Pigeon Homing: The Effect of Temporary Anosmia on Orientation Behavior
Carrier pigeons, Columba livia, re Leased at unfamiliar sites, do not depart randomly, but fly in directions that are normally not far from the homeward course. This indicates that the birds are aware in what direction their ‘home’ lies, and leads to the question: how do the birds know? Avian orientation has been the subject of intensive research during the last few decades, and some parts of this question can already be answered. Navigation is commonly described as a two-step process: In the first step, the map step, the birds determine their home direction as a compass course, and in the second step, they locate this course with the help of a compass and fly in the respective direction. The second step, the compass step, is rather well understood: Pigeons preferentially use a time-compensating sun compass which is, under overcast, backed up by a magnetic compass. The nature of the map step, however, is still largely unknown.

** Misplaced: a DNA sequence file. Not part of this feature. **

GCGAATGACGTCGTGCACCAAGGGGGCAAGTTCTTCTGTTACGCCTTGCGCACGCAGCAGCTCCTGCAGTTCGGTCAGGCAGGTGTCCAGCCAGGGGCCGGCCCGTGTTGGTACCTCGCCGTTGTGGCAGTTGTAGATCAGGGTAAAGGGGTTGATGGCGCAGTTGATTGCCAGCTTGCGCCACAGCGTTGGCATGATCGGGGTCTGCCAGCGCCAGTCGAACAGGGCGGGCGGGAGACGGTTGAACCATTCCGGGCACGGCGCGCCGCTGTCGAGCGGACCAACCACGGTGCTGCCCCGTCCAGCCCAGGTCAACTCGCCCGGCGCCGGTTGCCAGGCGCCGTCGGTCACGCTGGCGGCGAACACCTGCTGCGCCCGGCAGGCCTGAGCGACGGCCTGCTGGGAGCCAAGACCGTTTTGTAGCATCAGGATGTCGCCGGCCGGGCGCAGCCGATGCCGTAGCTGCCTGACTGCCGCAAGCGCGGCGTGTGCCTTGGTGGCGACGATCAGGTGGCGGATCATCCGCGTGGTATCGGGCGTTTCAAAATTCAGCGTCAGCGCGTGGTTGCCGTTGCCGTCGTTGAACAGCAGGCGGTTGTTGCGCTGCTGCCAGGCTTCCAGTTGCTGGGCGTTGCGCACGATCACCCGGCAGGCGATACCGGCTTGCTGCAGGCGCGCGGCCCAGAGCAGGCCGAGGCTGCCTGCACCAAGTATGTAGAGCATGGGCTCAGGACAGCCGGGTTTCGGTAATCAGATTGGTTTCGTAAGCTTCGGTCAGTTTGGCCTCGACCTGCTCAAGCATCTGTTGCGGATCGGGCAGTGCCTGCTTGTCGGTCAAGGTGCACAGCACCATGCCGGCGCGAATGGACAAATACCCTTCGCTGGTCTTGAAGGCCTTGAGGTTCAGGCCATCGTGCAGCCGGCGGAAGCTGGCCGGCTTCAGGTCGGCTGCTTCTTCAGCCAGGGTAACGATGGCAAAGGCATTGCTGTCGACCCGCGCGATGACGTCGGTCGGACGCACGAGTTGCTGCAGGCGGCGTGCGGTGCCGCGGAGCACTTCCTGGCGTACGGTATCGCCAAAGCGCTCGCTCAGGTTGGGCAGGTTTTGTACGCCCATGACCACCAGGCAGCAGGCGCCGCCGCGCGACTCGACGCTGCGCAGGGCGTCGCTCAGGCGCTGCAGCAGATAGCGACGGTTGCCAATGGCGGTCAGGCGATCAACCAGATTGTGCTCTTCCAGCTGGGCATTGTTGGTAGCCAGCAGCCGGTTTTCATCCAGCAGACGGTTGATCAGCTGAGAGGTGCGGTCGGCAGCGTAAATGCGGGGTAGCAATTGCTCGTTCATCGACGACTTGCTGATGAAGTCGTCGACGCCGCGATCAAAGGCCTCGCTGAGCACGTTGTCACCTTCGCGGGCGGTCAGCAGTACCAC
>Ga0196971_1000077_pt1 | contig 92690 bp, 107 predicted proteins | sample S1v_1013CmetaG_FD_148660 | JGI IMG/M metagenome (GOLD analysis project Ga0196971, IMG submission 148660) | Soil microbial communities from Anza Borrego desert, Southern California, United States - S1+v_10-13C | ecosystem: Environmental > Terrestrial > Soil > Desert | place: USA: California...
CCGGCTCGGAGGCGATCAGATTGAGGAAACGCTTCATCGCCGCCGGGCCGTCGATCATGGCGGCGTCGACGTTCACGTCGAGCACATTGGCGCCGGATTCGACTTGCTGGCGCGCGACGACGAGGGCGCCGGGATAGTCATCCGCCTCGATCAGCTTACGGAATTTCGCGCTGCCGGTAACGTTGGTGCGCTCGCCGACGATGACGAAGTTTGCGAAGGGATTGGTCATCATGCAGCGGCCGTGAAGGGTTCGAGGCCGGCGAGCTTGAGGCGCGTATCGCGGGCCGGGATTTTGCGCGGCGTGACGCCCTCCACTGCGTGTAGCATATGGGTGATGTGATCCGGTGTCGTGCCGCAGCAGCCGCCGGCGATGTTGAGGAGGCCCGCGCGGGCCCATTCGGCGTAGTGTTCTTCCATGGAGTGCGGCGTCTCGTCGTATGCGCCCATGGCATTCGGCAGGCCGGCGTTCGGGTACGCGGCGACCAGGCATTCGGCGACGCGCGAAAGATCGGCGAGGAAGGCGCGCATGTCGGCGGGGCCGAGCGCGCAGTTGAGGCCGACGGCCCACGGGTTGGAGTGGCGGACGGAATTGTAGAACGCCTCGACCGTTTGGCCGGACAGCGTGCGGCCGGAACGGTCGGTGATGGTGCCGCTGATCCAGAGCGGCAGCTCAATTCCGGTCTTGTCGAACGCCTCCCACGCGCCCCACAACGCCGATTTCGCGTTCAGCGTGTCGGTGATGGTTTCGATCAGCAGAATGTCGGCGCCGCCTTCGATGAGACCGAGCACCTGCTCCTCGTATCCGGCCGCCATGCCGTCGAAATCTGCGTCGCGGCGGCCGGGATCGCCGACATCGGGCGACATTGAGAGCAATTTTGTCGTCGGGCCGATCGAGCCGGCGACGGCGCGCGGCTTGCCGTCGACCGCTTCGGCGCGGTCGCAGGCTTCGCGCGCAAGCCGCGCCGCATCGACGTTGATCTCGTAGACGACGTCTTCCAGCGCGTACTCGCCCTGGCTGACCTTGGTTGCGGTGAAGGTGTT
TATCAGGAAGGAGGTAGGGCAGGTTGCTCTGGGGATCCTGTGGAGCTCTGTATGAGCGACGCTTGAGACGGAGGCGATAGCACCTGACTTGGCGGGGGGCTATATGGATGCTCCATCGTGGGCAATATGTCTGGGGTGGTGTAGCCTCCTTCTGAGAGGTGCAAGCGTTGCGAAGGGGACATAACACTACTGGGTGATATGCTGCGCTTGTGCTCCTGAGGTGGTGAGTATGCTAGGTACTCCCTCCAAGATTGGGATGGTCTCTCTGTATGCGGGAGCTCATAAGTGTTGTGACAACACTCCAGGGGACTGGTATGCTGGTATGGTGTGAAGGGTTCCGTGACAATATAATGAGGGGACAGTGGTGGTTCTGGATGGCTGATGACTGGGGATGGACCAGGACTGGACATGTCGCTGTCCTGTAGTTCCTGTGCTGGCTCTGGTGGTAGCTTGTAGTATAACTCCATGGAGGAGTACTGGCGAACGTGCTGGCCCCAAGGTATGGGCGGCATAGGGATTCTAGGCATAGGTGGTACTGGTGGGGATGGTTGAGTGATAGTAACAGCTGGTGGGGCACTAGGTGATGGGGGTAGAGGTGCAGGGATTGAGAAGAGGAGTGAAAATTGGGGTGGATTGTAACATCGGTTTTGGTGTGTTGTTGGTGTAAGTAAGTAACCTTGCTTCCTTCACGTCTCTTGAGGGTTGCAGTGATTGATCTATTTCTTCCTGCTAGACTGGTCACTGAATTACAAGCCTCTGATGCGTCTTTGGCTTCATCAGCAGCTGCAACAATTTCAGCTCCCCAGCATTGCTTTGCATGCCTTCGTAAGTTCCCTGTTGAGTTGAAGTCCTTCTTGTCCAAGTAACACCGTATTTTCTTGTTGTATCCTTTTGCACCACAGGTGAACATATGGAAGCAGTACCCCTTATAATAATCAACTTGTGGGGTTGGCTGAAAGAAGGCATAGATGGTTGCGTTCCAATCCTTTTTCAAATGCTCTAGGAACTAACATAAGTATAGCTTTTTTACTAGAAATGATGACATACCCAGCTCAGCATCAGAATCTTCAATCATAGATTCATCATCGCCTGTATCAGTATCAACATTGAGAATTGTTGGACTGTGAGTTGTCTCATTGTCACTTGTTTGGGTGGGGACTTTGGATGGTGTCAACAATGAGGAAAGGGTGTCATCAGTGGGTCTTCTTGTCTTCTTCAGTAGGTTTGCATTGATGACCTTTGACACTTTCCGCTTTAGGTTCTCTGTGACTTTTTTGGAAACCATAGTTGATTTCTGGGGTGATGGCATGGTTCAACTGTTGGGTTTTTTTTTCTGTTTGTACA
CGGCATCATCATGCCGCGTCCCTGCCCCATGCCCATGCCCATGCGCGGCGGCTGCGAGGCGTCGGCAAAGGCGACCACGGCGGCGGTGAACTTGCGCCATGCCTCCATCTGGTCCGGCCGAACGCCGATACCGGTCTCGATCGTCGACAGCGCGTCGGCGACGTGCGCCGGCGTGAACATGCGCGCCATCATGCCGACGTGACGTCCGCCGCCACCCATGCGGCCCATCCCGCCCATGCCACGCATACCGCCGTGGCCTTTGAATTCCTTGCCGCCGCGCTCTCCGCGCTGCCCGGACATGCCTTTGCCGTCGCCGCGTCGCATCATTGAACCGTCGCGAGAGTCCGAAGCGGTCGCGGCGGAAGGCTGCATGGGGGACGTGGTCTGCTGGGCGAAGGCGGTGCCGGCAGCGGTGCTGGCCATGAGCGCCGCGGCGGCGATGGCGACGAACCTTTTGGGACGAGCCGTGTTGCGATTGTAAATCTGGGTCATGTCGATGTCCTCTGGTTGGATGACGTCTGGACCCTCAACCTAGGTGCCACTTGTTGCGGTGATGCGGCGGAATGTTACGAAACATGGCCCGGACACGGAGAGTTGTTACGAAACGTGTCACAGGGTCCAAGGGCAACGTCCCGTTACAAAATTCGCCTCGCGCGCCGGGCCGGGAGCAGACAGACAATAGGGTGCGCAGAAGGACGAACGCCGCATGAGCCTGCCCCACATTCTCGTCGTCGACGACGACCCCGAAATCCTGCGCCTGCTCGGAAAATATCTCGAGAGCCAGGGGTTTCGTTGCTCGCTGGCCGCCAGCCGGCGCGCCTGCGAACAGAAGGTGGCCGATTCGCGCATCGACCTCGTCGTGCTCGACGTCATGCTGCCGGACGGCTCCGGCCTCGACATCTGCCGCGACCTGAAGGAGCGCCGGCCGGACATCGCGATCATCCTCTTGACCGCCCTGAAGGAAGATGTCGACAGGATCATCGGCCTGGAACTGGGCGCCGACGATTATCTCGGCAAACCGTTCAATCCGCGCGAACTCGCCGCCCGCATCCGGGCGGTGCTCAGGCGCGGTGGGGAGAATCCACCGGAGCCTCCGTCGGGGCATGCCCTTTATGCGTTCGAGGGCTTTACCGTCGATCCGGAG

KeywordsRelease Site Tonic Immobility Olfactory Information Pigeon Homing Home Direction
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